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Basically since I became a doctor-mama, my go-to baby shower gift has been a big-ol-bag of all the things you’re gonna want to have around after you give birth that no one else will gift you. It’s not the kind of gift that gets a round of, “AWWWWW!!”, and I usually advise the moms to open in in private later so as not to embarrass the grandmas and/or husbands in the crowd. But, after going through the birth aftermath myself, I realized it was the best thing I could do for friends to save them or their loved ones that trip to the grocery store/pharmacy after birth.
Of course, I realize most other people don’t do this for baby showers. So here’s a list of all the things you maybe don’t know you will need. Try to have all this on-hand by about 36 weeks gestation just in case things happen early. I went to get mine at *ahem* 36 weeks exactly and posted about it on Instagram stories (follow us @asamotherblog if you don’t already!). At that point in pregnancy, most women and their babes still go home in the normal 1-4 day postpartum interval so you won’t have extra time to prep.
Diapers & wipes
You probably got some of these at the shower, but make sure you have the right start-up stash before baby is there. You’ll want 1 or 2 boxes of newborn sized diapers. Don’t get much more than that at first because many babies grow out of the N-size fairly quickly. Get 2-3 boxes, minimum, of the size 1’s. Which diapers? That’s up for a whole separate blog-post debate… However! For the N’s, make sure it’s a sensitive skin or natural diaper option to avoid early diaper rash and the ones with the blue stripe to tell when it’s wet are wonderful for your addled post-partum brain. For the wipes, just buy the biggest possible box of SCENT-FREE, sensitive skin wipes. You’ll use them.
Speaking of diapers, you’ll be wearing your own as well. In the hospital, they provide lovely, actual adult-diaper sized pads and mesh underwear to house them. Grab a few extras for the trip home if you can. After that, though you’ll want a box of heavy-flow, overnight, extra-large pads to wear. You will bleed much heavier than a regular period for at least one week, sometimes 2-4 weeks post-partum and you canNOT use tampons. Get another box of lighter ones for spotting after which can be another few weeks. Get unscented, sensitive ones – your lady parts will be, well…. fragile, to say the least.
Pro-tip: Take ~6 of these heavy duty pads, soak them in witch hazel (see below) and freeze for your own soothing stash of ‘padsicles’, this tip brought to you by my fave pregnancy/post-partum book, The Girlfriends’ Guide to Surviving the First Year Of Motherhood.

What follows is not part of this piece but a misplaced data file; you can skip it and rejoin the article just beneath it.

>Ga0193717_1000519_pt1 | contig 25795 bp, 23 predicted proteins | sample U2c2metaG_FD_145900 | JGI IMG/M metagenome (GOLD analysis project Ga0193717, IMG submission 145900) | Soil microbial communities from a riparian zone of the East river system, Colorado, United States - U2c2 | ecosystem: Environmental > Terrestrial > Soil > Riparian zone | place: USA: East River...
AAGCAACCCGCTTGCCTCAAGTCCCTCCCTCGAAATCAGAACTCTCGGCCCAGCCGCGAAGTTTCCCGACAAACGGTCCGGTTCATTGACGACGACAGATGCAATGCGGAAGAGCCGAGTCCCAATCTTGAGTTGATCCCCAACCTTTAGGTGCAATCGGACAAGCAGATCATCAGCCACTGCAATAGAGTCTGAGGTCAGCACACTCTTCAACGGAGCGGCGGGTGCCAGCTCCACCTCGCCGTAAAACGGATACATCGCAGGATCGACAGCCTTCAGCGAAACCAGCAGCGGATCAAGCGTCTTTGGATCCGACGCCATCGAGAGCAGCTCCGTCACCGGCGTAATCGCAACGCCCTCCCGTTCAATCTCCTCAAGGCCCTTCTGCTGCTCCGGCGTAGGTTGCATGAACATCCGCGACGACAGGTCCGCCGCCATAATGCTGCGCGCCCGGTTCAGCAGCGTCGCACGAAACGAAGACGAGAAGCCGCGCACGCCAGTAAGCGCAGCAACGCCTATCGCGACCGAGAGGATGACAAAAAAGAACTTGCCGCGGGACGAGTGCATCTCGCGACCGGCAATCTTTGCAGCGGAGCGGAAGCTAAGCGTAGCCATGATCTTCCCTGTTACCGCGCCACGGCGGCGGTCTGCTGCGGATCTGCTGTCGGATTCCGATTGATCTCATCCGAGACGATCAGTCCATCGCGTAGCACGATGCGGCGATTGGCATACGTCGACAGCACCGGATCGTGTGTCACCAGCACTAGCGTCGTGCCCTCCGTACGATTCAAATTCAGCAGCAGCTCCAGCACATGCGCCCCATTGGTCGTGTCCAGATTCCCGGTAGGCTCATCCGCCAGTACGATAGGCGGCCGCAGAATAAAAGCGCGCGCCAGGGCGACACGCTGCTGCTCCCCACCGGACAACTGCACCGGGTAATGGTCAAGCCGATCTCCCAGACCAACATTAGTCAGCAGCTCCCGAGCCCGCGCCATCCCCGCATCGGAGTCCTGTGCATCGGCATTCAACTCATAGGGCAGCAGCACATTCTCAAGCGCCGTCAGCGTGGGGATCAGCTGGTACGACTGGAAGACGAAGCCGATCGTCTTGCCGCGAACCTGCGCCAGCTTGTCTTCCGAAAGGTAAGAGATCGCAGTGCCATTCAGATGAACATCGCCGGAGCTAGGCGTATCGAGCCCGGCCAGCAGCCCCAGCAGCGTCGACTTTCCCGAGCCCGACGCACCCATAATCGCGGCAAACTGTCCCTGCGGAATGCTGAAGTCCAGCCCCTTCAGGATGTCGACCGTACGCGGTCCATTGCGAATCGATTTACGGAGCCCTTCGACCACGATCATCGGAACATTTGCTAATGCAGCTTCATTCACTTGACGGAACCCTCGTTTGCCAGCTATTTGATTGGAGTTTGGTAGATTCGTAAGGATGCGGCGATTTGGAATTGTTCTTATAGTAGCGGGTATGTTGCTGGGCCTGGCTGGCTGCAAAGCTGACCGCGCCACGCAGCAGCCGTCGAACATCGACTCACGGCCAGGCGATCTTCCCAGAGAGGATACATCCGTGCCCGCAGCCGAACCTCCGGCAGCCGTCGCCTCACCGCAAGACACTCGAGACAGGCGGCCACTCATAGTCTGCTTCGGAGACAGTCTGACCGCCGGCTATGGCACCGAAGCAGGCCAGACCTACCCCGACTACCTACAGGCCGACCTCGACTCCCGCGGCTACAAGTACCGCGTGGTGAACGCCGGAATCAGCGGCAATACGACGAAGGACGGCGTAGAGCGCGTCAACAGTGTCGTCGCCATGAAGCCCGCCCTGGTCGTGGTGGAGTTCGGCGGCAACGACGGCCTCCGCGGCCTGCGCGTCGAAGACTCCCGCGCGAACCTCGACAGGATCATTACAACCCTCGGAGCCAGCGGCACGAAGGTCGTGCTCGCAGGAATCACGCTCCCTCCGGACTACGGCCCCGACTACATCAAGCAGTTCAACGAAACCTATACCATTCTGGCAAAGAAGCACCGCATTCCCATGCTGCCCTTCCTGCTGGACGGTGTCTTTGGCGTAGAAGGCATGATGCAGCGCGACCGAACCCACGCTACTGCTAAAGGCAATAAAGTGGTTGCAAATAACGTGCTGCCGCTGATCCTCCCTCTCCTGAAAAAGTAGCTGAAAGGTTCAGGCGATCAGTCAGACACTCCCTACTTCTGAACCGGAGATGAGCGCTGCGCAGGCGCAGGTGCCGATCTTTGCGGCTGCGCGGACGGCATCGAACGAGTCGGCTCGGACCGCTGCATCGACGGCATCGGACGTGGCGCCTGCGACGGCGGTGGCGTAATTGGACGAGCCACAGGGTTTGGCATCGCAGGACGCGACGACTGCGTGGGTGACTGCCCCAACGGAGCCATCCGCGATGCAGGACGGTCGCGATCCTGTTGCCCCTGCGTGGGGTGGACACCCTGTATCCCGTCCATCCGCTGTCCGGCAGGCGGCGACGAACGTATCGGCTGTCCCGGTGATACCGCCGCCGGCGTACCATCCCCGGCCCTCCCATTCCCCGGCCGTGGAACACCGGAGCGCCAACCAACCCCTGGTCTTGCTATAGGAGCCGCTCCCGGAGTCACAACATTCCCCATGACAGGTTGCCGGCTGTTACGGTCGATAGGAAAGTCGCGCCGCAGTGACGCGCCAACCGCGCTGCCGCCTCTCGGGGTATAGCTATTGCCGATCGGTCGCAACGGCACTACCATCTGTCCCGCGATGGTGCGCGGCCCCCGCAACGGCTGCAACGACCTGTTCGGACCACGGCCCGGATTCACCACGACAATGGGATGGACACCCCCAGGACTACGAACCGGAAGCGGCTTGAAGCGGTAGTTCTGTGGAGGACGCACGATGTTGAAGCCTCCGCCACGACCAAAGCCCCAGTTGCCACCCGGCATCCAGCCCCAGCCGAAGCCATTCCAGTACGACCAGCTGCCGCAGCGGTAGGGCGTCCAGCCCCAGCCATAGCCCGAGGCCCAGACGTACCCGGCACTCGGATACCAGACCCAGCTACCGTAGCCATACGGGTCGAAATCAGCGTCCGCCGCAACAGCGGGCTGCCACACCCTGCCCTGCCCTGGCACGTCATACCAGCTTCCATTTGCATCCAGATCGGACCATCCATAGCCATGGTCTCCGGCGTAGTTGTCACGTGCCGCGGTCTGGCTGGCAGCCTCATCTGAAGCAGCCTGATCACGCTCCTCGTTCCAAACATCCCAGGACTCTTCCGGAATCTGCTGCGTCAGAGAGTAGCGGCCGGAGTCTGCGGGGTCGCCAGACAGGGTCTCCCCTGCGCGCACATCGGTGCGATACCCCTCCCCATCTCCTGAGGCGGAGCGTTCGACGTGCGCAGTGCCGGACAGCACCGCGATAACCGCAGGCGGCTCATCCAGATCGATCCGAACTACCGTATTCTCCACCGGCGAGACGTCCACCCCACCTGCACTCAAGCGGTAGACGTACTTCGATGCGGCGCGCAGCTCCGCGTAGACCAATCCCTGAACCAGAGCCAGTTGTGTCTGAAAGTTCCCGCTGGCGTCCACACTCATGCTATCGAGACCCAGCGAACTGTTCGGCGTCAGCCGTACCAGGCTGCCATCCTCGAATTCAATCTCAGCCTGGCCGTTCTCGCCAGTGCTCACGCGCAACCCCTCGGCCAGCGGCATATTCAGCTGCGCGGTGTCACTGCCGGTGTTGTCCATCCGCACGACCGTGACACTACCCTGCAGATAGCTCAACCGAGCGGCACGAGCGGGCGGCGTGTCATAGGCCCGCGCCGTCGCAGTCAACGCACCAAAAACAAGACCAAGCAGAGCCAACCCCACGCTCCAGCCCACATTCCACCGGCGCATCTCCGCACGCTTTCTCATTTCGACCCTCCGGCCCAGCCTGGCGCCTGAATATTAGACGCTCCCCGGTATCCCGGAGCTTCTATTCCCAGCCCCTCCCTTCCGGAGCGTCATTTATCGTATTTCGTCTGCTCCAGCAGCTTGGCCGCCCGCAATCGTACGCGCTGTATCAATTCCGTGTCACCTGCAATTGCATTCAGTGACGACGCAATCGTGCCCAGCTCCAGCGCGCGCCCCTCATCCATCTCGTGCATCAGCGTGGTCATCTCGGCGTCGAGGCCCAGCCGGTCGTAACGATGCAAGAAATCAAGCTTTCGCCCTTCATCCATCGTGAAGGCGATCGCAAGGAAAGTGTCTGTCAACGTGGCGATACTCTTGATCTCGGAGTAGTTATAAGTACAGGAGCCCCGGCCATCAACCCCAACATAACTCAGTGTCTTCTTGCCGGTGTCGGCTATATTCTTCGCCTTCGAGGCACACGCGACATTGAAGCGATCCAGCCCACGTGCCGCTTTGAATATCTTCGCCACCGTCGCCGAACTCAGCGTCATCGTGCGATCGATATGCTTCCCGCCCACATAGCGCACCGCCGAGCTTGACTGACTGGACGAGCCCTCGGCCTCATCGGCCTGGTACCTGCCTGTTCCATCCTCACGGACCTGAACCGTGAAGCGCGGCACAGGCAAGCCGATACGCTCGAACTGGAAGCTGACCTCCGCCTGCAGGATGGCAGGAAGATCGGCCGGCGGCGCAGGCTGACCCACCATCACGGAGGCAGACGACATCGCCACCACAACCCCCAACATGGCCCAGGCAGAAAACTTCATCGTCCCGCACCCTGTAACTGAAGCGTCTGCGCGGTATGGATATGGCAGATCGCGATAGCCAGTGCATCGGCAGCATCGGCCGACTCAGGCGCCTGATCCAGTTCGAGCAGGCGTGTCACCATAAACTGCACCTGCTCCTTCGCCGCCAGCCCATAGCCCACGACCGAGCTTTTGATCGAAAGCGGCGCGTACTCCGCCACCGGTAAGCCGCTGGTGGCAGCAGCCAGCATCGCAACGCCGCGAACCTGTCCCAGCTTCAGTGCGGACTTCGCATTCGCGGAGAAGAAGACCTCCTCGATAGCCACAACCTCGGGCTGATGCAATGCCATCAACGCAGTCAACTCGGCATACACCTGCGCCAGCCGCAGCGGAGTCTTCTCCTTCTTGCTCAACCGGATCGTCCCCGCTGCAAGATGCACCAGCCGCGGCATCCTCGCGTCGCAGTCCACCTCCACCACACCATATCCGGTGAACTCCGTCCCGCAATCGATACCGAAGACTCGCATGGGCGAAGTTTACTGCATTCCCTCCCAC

You might already be set here depending how you shopped in pregnancy. The basic wardrobe of your first 2 months postpartum is as follows:
- Nursing tank top or bra + boob accessible shirt
- Kimono or sweatery-type thing
- Stretchy pants
- Slippers or comfy socks
- Granny panties
The bras also have comfy and supportive options. Get at least 1 of each. Do not, I repeat, DO NOT get nursing bras with underwire. This is a HUGE risk factor for getting clogged ducts which hurt like a mofo. You won’t need that kind of support anyway once your milk plumps those puppies up.
I am super excited that the drapey-cover-up trend is still happening because there are SO many cute options to turn your nursing tank into an actual outfit these days! I mean, you basically get to wear a robe in public and are insta-stylish. For your stretchy pants, you will continue to rock your maternity pants for a while – fold the over-belly ones down if needed. Also, have some high-rise leggings around. NO low-rise, if you have a c-section, those will push on your incision and hurt and if you don’t it will not support your recently vacated tummy enough.
Buy at least a 5-pack of large underwear you don’t care about. The underwear should fit you at 3rd trimester pregnancy because (hopefully you already know this), you will look 5-6 months pregnant for the first several weeks after birth, minimum. When in doubt, size-up. You need ones that are soft, big enough to hold those overnight maxi-pads and that are cheap enough you feel fine throwing them away after they’re stained. Black is a good color choice. Again, avoid low-rise, get at least mid-rise. And add on whatever slippers/socks you like if someone didn’t gift you.
Moving on! In recovery from birth and when starting up nursing, you will need LOTS of easy food. If you’re getting hungry a lot, your body will have a harder time making milk. Stock up on protein and healthy-fat rich snacks that are easy to grab and eat one-handed. My go-to’s are protein bars like RxBars, cheeses, nuts and nut-butters plus something to slather them on. If you like it, lunch meat is also a great option (you get to have it again, yay!).